Some say construction workers in Venice developed terrazzo 500 years ago by mixing marble chips left over 
from upscale jobs with clay to create floors for their own homes and patios. Originally, they sealed the chips with goat milk to bring out the marble's shine. When electric industrial grinders and other power equipment emerged in the 1920s, terrazzo became much easier to install and consequently more popular. 

To create the design for PIT, Merrell first made a digital collage of photographs he and others took, and then translated it into the piece of art that now embellishes the facility's floor. After arriving at a preliminary design, he and other artists came to the airport to spend time thinking and drawing. The photos in the digital collage were all traced and digitally combined. From there, the artists refined the photos into artistic images that could be rendered in terrazzo.

It took crews 16 months to remove the old tile and install new terrazzo flooring according to Merrell's design. Dennis Pivik, vice president of engineering at the airport, describes the process of pouring the terrazzo as very labor-intensive. "Each of the designs in the floor is made by the use of metal strips," explains Pivik. "The amazing end-product has resulted in numerous awards. Everyone involved in the project did a fantastic job." 

Art & Commerce
PIT's recent flooring project was not its first foray into public art. Numerous isntallments throughout the terminal include Fraley's Robot Repair Shop, an Andy Warhol exhibit and many others. The airport, in fact, has a rich history of promoting art in collaboration with the Office of Public Art, a public-private partnership between the city of Pittsburgh and Greater Pittsburgh Arts Council. A staff member from the office comes to the airport two days per week to consult with its Art in the Airport Committee, which reviews projects and proposals.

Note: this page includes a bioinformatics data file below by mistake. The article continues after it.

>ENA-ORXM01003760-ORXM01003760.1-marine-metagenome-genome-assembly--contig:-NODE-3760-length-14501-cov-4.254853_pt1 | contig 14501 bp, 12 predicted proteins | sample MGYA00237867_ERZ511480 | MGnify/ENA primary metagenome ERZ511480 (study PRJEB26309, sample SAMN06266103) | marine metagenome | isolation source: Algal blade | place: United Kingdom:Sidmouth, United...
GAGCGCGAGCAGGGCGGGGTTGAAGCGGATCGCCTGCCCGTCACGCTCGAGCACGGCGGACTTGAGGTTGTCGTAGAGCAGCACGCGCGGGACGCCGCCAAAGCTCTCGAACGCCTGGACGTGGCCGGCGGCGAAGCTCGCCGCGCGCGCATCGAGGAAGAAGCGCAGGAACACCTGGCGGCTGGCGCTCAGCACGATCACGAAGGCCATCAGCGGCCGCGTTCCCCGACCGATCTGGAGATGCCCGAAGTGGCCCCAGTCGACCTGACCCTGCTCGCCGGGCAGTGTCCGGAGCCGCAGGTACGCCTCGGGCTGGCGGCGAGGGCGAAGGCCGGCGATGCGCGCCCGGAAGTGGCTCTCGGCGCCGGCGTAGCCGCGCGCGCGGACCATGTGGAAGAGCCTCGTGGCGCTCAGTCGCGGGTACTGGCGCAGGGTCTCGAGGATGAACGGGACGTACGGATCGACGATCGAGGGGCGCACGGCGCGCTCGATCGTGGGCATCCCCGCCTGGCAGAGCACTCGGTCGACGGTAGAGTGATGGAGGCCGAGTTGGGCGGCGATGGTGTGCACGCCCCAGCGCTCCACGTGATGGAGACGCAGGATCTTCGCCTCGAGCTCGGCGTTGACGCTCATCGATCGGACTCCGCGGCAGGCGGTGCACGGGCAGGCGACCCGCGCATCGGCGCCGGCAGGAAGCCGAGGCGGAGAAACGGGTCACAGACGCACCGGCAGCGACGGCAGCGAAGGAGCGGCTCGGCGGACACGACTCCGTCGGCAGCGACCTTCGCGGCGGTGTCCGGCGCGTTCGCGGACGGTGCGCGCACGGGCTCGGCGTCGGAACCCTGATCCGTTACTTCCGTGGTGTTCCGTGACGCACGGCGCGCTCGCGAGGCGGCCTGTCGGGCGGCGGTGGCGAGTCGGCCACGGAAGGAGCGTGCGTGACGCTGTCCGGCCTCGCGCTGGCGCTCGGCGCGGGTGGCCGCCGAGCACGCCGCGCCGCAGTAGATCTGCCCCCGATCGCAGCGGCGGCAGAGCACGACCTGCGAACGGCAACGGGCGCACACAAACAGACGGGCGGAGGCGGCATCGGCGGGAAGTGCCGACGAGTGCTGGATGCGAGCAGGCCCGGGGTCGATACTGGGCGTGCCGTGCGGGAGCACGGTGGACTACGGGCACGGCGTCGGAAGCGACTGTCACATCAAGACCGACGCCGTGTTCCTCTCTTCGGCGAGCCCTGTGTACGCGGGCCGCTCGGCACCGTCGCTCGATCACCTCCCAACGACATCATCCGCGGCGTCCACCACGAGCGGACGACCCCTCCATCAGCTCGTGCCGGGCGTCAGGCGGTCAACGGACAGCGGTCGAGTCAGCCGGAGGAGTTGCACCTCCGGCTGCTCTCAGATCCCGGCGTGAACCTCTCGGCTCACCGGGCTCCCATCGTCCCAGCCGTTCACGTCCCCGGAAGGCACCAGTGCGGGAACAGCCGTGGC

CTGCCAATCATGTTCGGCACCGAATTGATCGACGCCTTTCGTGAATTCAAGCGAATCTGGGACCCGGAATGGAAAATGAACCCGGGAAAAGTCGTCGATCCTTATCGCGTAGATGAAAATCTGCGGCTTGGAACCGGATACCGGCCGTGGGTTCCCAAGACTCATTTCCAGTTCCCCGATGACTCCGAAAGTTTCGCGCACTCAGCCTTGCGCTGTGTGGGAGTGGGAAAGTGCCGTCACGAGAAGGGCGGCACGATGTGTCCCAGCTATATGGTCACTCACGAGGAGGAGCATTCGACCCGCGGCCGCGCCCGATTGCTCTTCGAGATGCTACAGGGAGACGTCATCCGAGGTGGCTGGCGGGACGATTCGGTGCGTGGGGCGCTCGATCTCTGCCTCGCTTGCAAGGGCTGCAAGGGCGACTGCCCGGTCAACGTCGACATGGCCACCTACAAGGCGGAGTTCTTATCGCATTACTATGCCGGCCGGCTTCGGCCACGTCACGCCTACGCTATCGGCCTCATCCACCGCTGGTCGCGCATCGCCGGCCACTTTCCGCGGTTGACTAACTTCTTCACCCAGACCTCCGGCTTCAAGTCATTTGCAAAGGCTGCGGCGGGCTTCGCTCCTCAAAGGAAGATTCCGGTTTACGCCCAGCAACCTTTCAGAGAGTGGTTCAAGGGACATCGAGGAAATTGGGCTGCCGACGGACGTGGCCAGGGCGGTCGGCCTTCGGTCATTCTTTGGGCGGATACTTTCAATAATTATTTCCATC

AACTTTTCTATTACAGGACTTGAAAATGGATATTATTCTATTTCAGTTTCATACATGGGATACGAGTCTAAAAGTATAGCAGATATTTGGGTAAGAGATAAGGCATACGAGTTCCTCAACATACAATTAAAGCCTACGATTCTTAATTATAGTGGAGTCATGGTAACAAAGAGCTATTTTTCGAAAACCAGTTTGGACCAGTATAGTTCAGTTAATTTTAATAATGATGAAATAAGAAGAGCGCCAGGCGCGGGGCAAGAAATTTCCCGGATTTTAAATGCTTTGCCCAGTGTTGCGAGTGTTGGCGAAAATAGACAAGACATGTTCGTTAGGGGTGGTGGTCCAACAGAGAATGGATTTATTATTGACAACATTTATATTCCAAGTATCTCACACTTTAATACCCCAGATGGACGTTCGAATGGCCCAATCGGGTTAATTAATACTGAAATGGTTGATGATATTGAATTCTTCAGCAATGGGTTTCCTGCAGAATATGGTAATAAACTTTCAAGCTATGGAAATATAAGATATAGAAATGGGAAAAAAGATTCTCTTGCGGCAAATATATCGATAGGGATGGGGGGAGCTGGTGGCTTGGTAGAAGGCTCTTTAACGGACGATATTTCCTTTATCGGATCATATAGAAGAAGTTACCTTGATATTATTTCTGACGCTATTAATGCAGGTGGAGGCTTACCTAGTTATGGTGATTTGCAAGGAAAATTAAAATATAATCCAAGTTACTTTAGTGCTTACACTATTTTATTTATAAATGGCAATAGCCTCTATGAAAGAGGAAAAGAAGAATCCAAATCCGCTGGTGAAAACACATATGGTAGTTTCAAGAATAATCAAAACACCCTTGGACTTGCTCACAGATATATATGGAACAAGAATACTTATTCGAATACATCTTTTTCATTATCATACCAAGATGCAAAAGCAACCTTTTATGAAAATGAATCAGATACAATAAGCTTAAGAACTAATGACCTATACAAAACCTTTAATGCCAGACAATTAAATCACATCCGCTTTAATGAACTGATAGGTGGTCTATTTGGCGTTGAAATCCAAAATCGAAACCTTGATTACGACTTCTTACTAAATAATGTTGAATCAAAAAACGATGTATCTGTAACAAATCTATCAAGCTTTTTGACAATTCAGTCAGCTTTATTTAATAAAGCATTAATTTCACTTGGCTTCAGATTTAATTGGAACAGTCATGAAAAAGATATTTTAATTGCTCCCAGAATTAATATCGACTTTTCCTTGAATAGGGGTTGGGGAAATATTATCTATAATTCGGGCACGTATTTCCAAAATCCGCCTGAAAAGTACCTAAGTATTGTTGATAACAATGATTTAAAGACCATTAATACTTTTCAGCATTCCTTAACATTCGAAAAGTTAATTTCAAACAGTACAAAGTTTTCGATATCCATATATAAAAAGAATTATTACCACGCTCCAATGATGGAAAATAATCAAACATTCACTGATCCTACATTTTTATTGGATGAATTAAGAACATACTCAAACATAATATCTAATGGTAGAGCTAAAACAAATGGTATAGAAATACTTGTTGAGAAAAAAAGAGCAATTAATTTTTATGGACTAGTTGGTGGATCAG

"The beautiful new terrazzo floor reflects our commitment to bringing the local arts community, as well as unique elements of Pittsburgh, into our terminal and letting passengers know they've landed someplace special," says Christina Cassotis, chief executive officer at PIT. "We've worked hard in the past year in adding nearly 20 nonstop destinations while also improving our facilities. The Sky Beneath Our Feet brings a new experience for our passengers, and we've very proud of it."

Last year, PIT served more than 8 million travelers, ranking it as Pennsylvania's second-busiest passenger airport. 

Like Cassotis and other airport executives, Merrell is pleased with how travelers are receiving the new mural. "When I went into this project, the thing that was most important to me, the measure of success I set for myself, was that it would change the feeling of being in the airport," reflects the artist. "It's been really great for me that it seems to have done that, that it feels completely different out there; and I think people are connecting with the new feel the space has."